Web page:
In his 2013 State of the Union address, President Barack Obama highlighted an innovative educational program called P-TECH – an acronym for Pathways in Technology Early College High School.
The first P-TECH school opened in Brooklyn, New York, in 2011. It was profiled in a 2014 cover story in Time magazine as “The School That Will Get You a Job.”
Obama stated that all students should have educational opportunities such as P-TECH. What makes the school unique is that students can earn an associate degree at no cost while still in high school.
Students at the schools get the opportunity to compete for paid industry internships. They are also given mentors and a clear pathway from school to college to career with a commitment from business partners like IBM that they are first in line for available jobs.
My familiarity with P-TECH is not as one who merely read about the school or heard President Obama talk about it on TV. When I served as vice president of corporate affairs at IBM in 2010, I had the opportunity to design P-TECH and help launch and replicate it.
In my forthcoming book – co-authored by Tina Kelley, a former reporter with The New York Times – we will tell the P-TECH story and its ability to help reverse educational inequality over a half-century after the Brown v. Board of Education Supreme Court ruling that banned segregation in America’s public schools.
The academic success that students in the program have achieved was recently highlighted in a federally funded evaluation performed by MDRC, a nonprofit organization that conducts education and social policy research. Among other things, the MDRC report contains “encouraging early findings” about how P-TECH is working in terms of helping students move from high school to college and career.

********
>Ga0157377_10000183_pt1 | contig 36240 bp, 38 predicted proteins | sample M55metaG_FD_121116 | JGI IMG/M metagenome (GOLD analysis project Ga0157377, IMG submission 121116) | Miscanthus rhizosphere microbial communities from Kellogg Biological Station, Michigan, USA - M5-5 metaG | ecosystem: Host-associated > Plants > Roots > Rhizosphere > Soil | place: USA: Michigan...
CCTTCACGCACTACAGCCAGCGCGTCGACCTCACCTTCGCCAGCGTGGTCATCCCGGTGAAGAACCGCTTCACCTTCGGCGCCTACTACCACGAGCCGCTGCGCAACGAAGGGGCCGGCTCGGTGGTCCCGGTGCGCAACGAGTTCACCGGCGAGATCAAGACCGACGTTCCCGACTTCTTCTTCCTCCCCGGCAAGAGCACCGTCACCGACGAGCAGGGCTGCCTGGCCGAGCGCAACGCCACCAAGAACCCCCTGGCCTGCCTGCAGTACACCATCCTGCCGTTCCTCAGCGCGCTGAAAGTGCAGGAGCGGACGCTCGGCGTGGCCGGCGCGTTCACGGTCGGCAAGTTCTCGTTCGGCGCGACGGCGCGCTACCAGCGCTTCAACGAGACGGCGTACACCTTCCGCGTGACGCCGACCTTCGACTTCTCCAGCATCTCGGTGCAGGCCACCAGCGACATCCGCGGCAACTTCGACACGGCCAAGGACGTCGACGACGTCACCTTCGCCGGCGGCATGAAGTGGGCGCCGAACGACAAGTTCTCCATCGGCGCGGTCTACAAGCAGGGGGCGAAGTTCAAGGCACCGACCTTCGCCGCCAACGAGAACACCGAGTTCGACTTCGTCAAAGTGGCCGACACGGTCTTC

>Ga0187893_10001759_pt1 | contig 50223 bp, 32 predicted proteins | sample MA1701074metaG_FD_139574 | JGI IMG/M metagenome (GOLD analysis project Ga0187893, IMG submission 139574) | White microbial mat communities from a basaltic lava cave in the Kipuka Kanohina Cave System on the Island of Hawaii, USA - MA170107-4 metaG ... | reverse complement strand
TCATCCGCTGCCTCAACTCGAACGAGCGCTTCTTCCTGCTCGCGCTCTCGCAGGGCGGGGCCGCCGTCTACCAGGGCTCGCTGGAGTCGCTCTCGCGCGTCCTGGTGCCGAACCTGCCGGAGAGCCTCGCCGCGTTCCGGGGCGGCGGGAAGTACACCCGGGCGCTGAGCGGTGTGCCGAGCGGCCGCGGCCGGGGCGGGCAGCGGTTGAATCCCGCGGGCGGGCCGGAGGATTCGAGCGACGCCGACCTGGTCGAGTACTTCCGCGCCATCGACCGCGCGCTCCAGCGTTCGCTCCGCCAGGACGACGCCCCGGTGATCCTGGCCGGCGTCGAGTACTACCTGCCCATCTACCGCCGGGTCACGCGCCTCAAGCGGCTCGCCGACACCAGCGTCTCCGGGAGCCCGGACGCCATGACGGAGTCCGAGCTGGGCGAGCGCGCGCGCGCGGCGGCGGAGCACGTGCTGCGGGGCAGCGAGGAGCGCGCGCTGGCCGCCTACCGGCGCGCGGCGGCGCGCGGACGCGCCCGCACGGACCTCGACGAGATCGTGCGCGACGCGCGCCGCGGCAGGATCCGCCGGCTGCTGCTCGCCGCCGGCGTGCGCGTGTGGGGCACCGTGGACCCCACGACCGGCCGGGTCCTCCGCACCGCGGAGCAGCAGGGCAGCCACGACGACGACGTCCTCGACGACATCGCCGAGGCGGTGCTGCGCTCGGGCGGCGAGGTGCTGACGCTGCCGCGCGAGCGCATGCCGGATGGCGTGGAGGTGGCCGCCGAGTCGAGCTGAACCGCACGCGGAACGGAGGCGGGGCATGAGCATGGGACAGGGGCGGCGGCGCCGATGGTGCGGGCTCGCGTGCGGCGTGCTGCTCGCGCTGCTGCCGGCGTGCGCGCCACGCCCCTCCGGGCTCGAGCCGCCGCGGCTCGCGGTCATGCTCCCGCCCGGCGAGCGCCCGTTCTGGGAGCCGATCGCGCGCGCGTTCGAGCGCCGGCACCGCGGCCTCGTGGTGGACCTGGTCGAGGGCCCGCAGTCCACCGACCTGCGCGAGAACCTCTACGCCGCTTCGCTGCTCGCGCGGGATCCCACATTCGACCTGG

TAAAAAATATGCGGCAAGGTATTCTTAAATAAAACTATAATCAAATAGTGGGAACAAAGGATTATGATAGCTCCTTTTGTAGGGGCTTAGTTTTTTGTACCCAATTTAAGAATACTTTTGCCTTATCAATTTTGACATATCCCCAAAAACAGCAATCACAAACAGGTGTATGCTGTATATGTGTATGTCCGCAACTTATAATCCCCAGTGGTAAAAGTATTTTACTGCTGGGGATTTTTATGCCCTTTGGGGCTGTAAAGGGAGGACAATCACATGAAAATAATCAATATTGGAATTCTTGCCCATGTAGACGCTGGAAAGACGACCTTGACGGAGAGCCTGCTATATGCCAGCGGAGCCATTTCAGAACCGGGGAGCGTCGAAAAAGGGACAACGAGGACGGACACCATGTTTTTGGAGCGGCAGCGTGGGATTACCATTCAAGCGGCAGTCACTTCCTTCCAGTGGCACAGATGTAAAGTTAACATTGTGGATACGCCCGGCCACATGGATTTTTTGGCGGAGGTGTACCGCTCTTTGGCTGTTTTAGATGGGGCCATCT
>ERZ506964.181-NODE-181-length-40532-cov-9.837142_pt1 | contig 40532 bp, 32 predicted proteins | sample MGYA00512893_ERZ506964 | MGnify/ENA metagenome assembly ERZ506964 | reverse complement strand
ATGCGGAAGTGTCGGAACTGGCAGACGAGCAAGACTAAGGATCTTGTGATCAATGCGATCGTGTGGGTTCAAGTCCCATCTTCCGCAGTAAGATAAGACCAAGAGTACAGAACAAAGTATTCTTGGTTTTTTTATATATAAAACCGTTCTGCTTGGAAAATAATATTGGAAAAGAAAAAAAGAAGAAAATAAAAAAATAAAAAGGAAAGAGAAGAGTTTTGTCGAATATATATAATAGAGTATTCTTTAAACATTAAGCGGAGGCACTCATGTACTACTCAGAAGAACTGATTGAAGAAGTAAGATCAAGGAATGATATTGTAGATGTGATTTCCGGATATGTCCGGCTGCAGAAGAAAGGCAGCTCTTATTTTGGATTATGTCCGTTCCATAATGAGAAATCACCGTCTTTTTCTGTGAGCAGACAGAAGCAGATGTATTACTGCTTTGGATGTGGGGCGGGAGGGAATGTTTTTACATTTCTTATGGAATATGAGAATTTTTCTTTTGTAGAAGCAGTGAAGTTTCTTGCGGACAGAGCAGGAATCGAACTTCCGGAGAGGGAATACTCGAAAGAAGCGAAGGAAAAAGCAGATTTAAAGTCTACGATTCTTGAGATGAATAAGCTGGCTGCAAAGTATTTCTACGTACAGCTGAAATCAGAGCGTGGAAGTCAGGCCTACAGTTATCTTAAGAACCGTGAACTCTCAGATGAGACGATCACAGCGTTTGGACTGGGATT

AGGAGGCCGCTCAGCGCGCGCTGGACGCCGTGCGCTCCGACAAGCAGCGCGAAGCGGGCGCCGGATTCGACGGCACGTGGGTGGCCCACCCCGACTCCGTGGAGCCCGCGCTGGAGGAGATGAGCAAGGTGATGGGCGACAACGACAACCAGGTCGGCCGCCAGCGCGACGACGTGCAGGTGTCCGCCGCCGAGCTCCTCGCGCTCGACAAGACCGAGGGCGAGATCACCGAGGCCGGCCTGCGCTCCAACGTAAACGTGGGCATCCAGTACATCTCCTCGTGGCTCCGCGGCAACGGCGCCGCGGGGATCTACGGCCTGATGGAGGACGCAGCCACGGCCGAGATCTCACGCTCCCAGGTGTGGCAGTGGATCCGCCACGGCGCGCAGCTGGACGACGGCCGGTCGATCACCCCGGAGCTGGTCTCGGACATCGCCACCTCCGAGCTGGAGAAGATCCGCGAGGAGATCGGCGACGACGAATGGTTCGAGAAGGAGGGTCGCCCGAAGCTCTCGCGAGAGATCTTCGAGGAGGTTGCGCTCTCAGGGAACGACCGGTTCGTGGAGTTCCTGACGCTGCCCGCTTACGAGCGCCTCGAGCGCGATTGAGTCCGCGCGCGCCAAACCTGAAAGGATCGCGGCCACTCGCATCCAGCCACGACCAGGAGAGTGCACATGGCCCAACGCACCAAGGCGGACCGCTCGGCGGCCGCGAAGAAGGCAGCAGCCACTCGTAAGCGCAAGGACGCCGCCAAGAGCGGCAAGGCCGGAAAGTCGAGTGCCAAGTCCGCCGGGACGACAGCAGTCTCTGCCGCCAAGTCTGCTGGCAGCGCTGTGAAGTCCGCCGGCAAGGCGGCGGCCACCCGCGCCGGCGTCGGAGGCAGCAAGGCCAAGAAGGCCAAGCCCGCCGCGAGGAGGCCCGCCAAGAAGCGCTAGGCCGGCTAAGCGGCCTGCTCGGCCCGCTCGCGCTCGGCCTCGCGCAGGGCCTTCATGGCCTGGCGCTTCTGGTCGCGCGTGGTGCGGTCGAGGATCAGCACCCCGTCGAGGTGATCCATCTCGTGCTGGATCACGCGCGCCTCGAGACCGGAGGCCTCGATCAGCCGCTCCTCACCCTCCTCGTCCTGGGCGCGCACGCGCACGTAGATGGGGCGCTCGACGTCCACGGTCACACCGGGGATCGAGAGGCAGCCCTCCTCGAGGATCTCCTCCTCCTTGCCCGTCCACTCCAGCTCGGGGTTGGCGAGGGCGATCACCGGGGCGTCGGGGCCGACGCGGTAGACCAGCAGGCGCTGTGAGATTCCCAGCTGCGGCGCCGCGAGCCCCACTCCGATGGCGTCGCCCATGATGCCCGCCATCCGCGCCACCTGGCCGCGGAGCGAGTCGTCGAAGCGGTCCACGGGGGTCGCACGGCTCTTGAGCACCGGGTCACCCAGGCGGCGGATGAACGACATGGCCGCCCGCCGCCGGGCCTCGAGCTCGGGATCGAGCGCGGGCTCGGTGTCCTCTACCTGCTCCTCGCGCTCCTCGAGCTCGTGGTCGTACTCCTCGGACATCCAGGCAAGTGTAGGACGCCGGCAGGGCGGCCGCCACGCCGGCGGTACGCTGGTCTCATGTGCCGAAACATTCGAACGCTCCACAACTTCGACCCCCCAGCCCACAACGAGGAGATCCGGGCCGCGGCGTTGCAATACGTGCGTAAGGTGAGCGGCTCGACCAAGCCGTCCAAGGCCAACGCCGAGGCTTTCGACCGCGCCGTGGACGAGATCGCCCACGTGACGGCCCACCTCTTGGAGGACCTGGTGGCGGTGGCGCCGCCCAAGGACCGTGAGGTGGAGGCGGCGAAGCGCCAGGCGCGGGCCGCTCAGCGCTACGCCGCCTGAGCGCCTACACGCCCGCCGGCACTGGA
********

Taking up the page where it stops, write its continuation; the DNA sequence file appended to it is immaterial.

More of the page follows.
In particular, the report found that the increased accumulation of career and technical education and other nonacademic credits is “evidence that these schools are providing students with greater levels of career-related exposure than students enrolled in other schools.” It also said the variety of career and technical education courses suggests that P-TECH schools are “providing different and potentially more modern career experiences.”
Students at the initial school in Brooklyn, now in its ninth year, have community college completion rates four times higher than the national average. But how are P-TECH schools faring when it comes to matters of racial equity and inclusion?
Open to all
The student population at the initial P-TECH school is 100% students of color and overwhelmingly low-income, with significant numbers of students performing below grade level upon entry. Unlike New York City’s other high-quality, high-performing schools, such as Stuyvesant High School and Bronx Science, P-TECH has no exam or admissions screen for entry.
Entrance screens in place in schools across New York City – and nationally – severely restrict the entry of students who are Black and Latino, reinforcing the fact that over a half-century since the Brown ruling, far too many U.S. school districts offer one set of opportunities to white students and another for students of color.
By way of example only 10 out of about 760 students admitted into Stuyvesant High School in 2020 are Black. At P-TECH in Brooklyn, anywhere from 82% to 87% of its students are Black. The Black male population is one of the highest of any school in New York City, and its achievement levels are also among the highest in the city.